The Accuser Must Fall Silent

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“How could Jesus triumph over Satan in His death? We can understand this only if we recall that Satan is a parasite. He depends for His power and authority entirely upon the sinfulness of men and women. So long as we are still accounted guilty before the heavenly Judge, Satan has solid legal grounds to accuse us. Once the debt is paid, once the penalty has been administered, Satan’s head is crushed, and he falls from heaven like lightening. He no longer has an airtight case against God’s people; he has no case at all. When the Judge pronounces a ‘not guilty,’ the accuser must fall silent.”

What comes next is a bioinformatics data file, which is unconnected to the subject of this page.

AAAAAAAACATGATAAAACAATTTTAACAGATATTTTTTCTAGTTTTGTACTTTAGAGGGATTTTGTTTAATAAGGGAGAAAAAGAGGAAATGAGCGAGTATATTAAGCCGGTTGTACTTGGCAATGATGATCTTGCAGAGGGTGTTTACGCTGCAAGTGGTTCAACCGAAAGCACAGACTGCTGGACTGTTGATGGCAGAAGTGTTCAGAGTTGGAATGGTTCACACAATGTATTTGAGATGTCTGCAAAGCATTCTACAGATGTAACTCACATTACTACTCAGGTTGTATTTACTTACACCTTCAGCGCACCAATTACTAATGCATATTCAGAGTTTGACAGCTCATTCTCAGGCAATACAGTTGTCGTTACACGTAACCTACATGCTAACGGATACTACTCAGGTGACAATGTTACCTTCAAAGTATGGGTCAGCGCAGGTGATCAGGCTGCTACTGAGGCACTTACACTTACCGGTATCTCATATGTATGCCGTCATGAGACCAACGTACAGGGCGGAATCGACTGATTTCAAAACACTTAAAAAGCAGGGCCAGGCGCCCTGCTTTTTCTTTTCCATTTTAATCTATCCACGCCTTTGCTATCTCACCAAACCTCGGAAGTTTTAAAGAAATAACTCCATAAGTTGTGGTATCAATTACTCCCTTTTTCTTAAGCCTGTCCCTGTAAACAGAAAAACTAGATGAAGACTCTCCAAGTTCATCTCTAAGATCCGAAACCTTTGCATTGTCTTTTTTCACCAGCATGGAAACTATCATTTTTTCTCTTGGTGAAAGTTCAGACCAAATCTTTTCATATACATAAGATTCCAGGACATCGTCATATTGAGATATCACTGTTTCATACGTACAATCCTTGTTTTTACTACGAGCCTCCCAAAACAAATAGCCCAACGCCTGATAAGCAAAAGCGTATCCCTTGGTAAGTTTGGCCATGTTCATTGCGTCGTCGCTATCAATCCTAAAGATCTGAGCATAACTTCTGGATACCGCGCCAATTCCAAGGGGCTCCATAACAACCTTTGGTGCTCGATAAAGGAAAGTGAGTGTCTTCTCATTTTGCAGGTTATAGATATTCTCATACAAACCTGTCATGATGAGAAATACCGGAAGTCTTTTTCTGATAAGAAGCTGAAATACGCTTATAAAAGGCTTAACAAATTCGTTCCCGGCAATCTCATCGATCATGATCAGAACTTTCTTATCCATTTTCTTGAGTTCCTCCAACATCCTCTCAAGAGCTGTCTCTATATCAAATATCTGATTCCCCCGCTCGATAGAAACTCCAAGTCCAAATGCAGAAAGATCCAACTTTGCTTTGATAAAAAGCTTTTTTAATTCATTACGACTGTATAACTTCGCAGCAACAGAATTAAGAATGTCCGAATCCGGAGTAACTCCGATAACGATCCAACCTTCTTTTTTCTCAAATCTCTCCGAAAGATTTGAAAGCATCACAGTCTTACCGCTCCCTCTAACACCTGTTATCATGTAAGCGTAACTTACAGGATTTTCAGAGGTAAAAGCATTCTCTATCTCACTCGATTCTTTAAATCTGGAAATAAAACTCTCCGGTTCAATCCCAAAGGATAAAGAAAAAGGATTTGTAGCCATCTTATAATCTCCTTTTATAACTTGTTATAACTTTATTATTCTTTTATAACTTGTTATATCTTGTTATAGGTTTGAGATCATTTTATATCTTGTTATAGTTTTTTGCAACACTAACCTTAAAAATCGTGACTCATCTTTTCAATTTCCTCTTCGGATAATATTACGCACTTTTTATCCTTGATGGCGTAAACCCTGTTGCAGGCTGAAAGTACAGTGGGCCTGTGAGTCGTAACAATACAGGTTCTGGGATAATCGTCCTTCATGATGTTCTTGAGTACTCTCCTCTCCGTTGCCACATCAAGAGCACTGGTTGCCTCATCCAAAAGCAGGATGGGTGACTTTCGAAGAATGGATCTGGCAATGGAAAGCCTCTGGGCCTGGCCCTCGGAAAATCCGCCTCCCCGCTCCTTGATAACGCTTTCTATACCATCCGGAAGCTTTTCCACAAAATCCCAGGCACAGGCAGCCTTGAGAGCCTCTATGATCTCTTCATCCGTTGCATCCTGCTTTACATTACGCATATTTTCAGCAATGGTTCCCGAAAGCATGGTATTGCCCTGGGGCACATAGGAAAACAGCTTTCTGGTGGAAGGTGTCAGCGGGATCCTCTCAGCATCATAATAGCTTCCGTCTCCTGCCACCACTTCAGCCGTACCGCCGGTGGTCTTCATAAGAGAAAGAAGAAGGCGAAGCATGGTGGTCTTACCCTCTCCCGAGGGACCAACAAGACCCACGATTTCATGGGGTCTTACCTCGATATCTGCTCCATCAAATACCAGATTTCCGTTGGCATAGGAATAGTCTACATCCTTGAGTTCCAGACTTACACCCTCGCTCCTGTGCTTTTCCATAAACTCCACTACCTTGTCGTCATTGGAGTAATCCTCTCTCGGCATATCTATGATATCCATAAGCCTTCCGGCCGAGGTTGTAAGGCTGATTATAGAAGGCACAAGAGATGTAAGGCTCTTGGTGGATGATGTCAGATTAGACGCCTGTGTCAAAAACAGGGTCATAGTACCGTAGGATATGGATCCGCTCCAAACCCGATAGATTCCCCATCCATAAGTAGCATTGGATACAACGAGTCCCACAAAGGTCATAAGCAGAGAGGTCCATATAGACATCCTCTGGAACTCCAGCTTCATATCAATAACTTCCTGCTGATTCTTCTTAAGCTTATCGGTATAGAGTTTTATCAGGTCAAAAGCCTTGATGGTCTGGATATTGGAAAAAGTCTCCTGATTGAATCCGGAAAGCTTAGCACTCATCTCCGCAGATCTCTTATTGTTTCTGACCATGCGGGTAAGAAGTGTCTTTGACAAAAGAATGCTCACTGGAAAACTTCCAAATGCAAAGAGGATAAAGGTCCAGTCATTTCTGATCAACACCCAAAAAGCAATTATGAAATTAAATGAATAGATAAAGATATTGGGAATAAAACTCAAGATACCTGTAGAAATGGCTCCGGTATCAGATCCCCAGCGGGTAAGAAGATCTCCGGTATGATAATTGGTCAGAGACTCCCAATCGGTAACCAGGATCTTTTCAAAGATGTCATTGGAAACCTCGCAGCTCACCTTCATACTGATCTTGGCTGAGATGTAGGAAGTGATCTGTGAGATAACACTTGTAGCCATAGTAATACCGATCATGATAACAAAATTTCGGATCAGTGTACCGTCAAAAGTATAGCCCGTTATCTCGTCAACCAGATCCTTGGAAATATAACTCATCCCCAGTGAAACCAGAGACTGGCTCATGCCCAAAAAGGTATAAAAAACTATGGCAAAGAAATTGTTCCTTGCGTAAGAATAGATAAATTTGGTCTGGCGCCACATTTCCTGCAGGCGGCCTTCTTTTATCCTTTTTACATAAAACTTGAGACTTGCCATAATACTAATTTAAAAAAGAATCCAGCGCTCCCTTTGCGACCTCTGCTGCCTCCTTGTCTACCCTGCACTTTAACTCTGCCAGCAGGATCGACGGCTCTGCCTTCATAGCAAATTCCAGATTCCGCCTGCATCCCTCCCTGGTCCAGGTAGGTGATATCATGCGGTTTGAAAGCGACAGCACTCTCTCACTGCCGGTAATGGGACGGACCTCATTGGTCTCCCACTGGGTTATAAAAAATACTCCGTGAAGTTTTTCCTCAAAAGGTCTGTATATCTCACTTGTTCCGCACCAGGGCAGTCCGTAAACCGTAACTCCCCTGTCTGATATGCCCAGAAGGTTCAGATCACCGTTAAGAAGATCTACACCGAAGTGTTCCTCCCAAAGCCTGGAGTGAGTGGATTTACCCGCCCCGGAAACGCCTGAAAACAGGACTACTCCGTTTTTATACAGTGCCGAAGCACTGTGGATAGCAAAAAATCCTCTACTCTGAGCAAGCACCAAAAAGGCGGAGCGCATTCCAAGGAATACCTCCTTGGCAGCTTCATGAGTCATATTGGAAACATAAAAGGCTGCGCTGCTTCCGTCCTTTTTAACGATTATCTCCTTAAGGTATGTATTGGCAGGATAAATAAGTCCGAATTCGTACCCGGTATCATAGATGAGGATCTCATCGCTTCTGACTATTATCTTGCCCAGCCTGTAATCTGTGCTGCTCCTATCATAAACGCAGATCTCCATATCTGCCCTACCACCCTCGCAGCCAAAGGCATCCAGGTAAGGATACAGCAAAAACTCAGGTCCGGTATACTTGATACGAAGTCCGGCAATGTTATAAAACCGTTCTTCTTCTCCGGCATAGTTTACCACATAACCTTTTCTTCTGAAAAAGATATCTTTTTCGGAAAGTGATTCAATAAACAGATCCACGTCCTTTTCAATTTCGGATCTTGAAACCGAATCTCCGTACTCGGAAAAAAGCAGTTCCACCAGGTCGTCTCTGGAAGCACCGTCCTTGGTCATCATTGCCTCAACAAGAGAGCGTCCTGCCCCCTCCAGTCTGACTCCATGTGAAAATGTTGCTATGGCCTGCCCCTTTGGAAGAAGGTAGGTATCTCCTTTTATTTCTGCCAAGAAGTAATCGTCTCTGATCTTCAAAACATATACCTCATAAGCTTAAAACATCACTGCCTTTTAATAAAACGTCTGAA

– Peter J. Leithhart, The Kingdom and the Power (Phillipsburg, NJ: P & R Publishing, 1993), 39.

(HT: Of First Importance)

Peter serves as a pastor-teacher, at home and abroad, resourcing gospel-centred communities.

2 thoughts on “The Accuser Must Fall Silent

  1. Peter – I like it. The phrase “not guilty” however struck me. I don’t know if in legal terms there is a difference but I’ve thought of this more as “acquitted”. I think I am trying to retain the truth that I was guilty, Jesus step up to take my sin and impute His righteousness, etc.. Therefore I somehow want to retain that I was never really innocent.

    Thoughts?

  2. Hi Rick,
    Hmm, I know what your saying. Retaining grace implies our past need.
    Two verses come to mind:
    “This is my beloved Son with whom I’m well pleased” Matt. 3:17; and “Who shall bring any charge against God’s elect? It is God who justifies.” Rom. 8:33
    May be we should be more taken with imputed righteousness (inherent in the declaration) than natural wretchedness.
    Pete

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